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Dot’s AI really, really wants to get to know you

AIs that flirt with you. Help you find a date. Become your girlfriend. Or those that become a companion and repository for your hopes and dreams. Into that last category enters “Dot,” a new AI and chatbot that thrives on getting to know your innermost thoughts and feelings, to act as a “friend, companion and confidant,” the company’s App Store description explains.

The idea sounds intriguing: An AI that becomes personalized to you and your interests, allowing it to serve up advice and input that’s not just generally applicable, but that reflects what it’s learned about you through its intensive Q&A sessions. Or, if you’re struggling in some area like the fallout from a career change, as Dot’s co-founder Jason Yuan experienced; a breakup; or a roadblock to your success, Dot can lend a sympathetic ear and offer support.

But Dot is not a person. It’s not a therapist or a best friend. It’s an AI tool that mimics both human speech and sympathy, but doesn’t serve as a replacement for the real thing.

That’s by design, the co-founders explain.

“Dot is not a replacement for human relationships, not a replacement for friendships, partnerships. I think it’s a different type of thing. It’s facilitating a relationship with my inner self,” Yuan, formerly a designer for Apple, told TechCrunch. “It’s like a living mirror of myself, so to speak.”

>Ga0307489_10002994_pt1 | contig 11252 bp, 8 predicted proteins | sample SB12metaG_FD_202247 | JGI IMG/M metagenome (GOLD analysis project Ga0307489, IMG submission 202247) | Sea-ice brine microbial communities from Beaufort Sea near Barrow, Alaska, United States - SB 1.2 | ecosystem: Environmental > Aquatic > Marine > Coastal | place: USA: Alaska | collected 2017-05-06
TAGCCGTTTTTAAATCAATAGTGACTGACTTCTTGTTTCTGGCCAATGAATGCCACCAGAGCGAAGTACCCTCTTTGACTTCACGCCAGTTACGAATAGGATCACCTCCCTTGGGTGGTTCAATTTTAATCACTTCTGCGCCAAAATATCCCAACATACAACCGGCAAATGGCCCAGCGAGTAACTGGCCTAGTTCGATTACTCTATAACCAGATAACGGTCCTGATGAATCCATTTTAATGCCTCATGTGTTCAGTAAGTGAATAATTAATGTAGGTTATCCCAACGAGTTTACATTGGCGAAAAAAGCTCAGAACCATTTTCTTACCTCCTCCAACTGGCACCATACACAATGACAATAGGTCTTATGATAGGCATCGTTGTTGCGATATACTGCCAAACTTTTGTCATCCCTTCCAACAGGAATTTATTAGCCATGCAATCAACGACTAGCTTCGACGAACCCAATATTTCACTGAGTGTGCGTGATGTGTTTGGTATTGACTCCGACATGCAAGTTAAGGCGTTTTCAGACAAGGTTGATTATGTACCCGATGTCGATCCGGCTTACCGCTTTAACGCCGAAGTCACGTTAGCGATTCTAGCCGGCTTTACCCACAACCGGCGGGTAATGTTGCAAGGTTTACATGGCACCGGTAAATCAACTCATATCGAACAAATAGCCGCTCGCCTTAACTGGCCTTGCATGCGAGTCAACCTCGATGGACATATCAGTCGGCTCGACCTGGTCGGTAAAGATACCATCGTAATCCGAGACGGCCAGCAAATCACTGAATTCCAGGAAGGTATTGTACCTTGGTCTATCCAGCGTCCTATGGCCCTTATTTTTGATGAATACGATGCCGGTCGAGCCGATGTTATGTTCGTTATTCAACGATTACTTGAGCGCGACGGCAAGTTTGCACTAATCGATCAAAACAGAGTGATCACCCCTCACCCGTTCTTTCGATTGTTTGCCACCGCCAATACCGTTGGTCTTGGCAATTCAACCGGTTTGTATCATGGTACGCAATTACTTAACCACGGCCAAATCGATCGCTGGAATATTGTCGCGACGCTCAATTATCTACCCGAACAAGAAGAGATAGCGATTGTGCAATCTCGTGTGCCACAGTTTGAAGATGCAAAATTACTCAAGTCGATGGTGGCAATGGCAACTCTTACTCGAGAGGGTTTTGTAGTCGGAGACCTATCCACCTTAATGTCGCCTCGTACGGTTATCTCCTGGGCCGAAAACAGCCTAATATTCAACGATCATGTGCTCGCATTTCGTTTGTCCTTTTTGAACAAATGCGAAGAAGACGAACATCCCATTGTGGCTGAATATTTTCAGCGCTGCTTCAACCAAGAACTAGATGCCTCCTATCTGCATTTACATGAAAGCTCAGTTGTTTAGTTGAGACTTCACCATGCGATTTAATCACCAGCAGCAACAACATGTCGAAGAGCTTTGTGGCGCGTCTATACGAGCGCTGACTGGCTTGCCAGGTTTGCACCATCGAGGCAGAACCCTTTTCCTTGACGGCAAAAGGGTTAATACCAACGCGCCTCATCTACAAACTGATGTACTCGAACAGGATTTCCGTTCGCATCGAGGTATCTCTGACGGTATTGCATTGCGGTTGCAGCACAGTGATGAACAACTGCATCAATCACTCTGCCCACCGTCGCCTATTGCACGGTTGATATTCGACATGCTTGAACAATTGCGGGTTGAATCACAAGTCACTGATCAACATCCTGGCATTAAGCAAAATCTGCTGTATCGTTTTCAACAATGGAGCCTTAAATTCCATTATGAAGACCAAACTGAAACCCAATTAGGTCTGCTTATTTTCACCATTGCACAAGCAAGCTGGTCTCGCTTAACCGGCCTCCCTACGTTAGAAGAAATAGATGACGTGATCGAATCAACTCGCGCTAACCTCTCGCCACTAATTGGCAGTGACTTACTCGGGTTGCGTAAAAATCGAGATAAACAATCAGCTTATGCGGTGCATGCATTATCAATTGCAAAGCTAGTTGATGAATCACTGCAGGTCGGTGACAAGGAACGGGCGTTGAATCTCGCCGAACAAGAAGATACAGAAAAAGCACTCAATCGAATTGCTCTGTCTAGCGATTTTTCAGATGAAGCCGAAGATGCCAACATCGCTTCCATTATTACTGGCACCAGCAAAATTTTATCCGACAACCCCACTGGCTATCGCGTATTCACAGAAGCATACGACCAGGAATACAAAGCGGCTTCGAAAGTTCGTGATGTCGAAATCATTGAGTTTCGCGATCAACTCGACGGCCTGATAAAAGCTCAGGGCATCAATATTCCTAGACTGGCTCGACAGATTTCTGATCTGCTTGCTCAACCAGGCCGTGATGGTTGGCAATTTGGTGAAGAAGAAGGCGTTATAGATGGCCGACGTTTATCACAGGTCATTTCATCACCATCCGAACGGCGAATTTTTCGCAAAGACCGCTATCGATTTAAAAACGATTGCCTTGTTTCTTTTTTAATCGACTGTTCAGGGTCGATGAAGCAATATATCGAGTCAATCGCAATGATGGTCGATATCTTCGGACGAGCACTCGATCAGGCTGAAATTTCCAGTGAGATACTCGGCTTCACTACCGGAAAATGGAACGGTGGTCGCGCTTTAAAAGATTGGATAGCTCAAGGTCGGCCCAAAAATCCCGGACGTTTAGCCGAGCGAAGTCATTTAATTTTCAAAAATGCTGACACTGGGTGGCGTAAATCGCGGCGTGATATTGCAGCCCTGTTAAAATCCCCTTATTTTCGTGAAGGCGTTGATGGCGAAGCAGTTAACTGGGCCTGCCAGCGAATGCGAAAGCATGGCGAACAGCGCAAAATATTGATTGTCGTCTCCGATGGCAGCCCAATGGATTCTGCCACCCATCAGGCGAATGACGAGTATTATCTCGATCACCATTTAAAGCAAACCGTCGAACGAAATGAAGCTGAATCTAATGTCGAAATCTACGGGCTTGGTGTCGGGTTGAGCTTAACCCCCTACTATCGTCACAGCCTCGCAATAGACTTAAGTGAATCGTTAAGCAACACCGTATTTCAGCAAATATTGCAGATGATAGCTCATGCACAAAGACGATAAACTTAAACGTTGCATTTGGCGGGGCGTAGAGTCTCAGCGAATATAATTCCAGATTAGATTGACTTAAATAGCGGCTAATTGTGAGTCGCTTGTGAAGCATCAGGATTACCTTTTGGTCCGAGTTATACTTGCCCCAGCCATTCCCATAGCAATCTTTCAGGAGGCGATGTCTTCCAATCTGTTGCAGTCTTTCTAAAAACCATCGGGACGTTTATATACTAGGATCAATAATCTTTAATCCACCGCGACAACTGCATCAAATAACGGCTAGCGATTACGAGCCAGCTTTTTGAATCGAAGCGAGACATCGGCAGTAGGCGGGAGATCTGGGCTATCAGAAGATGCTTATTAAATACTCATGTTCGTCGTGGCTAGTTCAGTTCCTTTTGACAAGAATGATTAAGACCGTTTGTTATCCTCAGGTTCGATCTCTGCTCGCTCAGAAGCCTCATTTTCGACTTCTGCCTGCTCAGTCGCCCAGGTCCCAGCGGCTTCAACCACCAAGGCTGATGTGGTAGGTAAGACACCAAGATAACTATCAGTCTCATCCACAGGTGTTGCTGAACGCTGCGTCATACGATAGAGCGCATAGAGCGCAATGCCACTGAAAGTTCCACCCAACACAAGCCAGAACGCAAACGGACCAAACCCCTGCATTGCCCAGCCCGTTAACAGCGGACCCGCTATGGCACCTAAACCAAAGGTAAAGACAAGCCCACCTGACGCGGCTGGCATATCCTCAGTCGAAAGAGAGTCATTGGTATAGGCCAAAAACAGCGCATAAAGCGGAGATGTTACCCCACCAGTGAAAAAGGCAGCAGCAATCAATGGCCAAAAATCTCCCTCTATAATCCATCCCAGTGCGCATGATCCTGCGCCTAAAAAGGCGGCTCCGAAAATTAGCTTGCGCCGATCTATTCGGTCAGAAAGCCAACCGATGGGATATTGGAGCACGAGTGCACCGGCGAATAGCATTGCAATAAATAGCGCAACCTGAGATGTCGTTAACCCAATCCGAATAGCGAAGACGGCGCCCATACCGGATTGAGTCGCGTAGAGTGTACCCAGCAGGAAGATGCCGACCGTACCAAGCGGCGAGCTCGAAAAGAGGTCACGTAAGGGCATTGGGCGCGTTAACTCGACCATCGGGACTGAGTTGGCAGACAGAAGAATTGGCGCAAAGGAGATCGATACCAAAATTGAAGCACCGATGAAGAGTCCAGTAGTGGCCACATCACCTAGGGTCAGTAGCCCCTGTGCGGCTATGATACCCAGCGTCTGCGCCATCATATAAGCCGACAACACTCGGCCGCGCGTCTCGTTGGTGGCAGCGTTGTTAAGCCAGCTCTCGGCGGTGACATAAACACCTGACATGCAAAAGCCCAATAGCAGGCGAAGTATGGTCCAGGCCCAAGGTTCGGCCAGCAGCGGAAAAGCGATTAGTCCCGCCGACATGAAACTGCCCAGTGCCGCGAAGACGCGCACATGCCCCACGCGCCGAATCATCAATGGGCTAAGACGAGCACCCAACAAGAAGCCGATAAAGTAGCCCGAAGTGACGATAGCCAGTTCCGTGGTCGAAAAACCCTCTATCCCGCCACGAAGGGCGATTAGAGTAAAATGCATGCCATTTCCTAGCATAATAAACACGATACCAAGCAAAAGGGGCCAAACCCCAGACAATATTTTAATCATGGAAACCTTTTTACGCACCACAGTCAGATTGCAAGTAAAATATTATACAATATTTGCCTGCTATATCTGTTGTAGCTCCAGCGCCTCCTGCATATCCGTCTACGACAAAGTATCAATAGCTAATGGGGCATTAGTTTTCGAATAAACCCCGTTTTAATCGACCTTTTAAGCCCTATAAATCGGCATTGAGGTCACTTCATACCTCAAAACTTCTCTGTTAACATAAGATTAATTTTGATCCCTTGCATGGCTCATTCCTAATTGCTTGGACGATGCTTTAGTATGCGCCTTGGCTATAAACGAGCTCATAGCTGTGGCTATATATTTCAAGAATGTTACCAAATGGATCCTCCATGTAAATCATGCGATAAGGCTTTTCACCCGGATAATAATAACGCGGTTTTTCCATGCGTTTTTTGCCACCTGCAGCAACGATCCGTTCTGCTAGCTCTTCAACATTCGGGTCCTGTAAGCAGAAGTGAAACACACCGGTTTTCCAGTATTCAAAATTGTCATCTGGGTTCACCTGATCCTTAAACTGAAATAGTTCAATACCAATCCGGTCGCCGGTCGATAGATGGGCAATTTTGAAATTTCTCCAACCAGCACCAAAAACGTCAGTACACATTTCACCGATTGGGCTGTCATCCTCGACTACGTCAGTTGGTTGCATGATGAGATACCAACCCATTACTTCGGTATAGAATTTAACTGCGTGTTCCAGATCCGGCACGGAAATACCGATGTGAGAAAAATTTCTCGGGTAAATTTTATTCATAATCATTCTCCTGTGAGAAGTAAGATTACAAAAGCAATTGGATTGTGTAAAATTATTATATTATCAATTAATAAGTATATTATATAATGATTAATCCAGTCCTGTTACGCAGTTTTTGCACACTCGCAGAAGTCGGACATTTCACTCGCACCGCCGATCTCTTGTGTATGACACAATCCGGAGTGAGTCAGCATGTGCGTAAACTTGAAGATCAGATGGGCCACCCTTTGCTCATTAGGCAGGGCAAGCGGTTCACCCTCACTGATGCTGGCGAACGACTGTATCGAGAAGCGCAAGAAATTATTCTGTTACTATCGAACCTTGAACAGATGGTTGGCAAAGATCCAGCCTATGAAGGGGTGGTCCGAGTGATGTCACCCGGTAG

Image Credits: Dot/New Computer

It’s easy to get drawn into this experience — more so, perhaps, if your day-to-day lacks meaningful human interaction. Though Dot’s creators say the chatbot will ultimately urge you to talk to a mental health professional if you delve into “heavier” topics, one could imagine people spending increased time pouring out their emotions to Dot as they get used to the experience.

In this way, the team thinks that Dot can actually help prime users for the experience of human connection by getting people comfortable in opening up.

“I talk to my friends about a bunch of stuff, but I’ve never — like, the entirety of last year, if I was struggling at work, none of my friends knew about it,” Yuan said. “And through just talking to Dot, it helped me build the muscle to be able to do it with other people. Its main purpose is to help you feel like your existence is …” Yuan continued, but paused again to find the right words. “It’s to give you a safe space to exist and say, like, ‘I accept you, and maybe because I accept you, other people will, too.’”

There’s something to be said about the state of the human condition in our lonely, modern world that this is an area technology is now looking to solve.

Image Credits: Dot/New Computer